Meeting Canceled: How Ex-Microsoft Workers Converted to GitHub’s Ways

When Paul Betts worked as a software developer at Microsoft, he was so frustrated by the number of meetings that he created a program for himself that looked at the job titles of attendees, estimated their salaries and tallied up the amount of money being wasted sitting in the conference room.

“In a typical 40-hour workweek, I’d have maybe 20 to 30 hours of meetings,” said Betts, who was tasked with squashing bugs found in Microsoft’s computer operating system. “Too many people are invited. They last too long. Too little is accomplished.”

Betts left Microsoft in August for GitHub, a San Francisco-based service that makes it easy for coders to collaborate on projects. Now he works without those interruptions, Betts said.

For example, GitHub’s first program designed for Windows was created without the typical inefficiencies of face-to-face gatherings. The Windows client, released today, allows Microsoft users to easily synchronize with code hosted on GitHub, rather than having to micromanage files using the website. The release is part of a bigger push into the personal computer industry’s biggest market, which will require converting many of those developers to the ways of open source.

GitHub, which has 79 employees, hired another person from Microsoft in December to work on the company’s Windows program. Phil Haack (pronounced “hack,” an appropriate name for a programmer) ran the software giant’s Web-development platform, ASP.net.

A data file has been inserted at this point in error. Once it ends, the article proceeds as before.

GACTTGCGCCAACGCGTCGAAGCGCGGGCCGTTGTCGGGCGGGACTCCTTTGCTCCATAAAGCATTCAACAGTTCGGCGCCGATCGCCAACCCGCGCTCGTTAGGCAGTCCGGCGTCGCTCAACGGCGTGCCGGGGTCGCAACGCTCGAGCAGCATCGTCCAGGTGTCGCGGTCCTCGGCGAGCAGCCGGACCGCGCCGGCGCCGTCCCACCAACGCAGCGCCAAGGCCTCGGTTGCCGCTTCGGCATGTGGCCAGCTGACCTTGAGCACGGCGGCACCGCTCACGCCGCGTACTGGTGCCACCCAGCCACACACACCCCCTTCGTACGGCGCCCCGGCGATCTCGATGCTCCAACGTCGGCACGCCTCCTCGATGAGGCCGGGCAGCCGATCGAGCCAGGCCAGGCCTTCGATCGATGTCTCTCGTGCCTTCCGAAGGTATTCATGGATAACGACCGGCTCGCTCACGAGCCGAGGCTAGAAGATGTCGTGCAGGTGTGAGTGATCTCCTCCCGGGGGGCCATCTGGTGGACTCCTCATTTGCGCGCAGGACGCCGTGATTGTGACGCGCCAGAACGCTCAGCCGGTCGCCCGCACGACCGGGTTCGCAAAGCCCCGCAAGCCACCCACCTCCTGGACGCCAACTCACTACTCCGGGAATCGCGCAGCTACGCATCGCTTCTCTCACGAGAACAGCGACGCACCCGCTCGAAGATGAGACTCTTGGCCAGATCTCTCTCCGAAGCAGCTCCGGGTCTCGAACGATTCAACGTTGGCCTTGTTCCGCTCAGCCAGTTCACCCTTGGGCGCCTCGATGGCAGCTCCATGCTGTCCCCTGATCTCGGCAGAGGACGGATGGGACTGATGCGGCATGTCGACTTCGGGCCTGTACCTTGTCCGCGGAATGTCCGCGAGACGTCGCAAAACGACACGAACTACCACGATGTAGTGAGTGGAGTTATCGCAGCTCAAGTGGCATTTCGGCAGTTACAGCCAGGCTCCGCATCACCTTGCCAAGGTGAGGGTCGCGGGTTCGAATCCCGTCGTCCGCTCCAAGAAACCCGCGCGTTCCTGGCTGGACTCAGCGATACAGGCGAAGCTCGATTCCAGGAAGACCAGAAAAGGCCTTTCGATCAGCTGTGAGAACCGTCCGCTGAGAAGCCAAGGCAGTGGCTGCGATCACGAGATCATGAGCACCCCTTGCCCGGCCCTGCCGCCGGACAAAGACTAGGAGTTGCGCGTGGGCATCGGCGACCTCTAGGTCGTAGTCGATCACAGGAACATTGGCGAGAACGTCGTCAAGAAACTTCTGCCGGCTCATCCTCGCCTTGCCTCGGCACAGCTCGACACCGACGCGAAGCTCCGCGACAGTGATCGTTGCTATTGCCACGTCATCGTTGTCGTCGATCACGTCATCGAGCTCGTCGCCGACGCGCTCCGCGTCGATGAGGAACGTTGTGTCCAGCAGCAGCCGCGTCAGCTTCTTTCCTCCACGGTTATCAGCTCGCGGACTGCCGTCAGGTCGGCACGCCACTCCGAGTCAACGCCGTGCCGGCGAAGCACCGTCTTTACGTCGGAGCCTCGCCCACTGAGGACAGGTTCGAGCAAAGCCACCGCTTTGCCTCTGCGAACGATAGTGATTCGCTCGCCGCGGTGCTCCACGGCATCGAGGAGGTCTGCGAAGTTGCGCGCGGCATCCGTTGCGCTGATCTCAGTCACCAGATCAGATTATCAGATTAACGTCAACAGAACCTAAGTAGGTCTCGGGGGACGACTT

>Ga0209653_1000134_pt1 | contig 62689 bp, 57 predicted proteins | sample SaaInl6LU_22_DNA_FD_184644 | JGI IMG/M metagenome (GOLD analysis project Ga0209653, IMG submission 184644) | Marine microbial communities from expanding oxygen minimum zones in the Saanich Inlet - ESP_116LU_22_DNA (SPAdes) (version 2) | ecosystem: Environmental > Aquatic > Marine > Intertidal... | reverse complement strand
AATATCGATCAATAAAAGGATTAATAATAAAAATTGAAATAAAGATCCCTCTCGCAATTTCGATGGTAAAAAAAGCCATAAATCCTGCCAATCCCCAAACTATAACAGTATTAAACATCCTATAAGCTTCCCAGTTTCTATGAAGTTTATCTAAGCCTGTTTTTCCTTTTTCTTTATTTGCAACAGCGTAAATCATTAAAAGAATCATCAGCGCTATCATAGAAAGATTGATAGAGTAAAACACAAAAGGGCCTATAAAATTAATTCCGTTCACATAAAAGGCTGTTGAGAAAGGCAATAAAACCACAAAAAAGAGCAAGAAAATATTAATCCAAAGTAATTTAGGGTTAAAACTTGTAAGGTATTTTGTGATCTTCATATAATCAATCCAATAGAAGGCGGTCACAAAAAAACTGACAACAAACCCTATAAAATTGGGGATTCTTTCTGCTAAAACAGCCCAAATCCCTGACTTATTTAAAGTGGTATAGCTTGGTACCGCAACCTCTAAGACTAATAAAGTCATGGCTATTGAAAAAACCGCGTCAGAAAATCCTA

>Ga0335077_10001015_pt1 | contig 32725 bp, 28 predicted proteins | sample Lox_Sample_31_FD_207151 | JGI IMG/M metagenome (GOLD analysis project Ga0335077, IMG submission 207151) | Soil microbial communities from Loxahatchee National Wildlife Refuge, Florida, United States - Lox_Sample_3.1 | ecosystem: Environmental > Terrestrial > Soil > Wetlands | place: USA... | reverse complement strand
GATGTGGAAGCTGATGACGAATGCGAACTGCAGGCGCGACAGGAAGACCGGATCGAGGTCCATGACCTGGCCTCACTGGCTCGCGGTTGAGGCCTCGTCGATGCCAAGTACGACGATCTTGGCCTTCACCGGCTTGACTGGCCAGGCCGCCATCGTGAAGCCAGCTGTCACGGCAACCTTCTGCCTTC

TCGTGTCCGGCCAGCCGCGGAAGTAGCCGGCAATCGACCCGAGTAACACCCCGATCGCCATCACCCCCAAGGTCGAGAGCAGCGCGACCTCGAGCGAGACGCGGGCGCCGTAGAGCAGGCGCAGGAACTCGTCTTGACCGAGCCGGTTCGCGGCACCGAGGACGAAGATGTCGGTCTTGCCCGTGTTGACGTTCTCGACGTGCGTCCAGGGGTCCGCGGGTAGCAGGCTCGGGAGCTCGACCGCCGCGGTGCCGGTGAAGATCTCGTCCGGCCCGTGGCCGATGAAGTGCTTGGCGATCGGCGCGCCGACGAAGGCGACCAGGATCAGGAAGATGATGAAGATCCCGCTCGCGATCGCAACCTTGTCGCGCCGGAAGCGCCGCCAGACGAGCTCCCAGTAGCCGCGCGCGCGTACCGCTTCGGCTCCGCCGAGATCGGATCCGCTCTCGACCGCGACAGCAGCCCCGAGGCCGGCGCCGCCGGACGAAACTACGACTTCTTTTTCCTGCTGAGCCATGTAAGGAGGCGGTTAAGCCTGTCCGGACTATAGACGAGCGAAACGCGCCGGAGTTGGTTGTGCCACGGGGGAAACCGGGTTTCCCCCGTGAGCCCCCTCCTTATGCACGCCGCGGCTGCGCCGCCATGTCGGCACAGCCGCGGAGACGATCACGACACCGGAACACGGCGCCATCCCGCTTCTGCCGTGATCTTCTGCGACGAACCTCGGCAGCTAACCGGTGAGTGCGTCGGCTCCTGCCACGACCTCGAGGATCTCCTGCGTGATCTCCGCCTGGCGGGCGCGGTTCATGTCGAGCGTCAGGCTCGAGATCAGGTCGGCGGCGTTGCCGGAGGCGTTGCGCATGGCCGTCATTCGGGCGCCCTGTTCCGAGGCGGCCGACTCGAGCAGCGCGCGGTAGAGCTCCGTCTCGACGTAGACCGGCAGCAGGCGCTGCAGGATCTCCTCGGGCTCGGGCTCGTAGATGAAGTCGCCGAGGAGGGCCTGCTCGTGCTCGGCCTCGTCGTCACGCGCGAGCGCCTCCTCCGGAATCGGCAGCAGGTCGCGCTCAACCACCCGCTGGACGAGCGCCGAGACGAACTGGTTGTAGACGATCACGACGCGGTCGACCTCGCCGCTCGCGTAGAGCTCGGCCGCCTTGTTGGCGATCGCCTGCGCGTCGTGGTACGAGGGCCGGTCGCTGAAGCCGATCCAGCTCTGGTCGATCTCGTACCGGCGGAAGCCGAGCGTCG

Haack also felt the burden of meetings at his former employer.

“Microsoft is a very meeting-driven, e-mail heavy, face-time culture,” Haack said. “It’s a stable company. It pays really well. There’s a lot of great projects you can work on. But what I found is, I spent a disproportionate amount of my time in meetings and dealing with political issues.”

A Microsoft spokeswoman declined to comment.

GitHub’s approach to work is shaped, in part, by open-source thinking, said the Microsoft converts. The management structure is flat. Workers are expected to follow through on their assignments without being closely monitored. Ideas are exchanged through an internal communication system, providing a permanent log. People can work remotely. All of this has translated into hardly any meetings.

Much to the satisfaction of the former Microsoft engineers, the number on Betts’s meeting-cost counter is a lot less these days.

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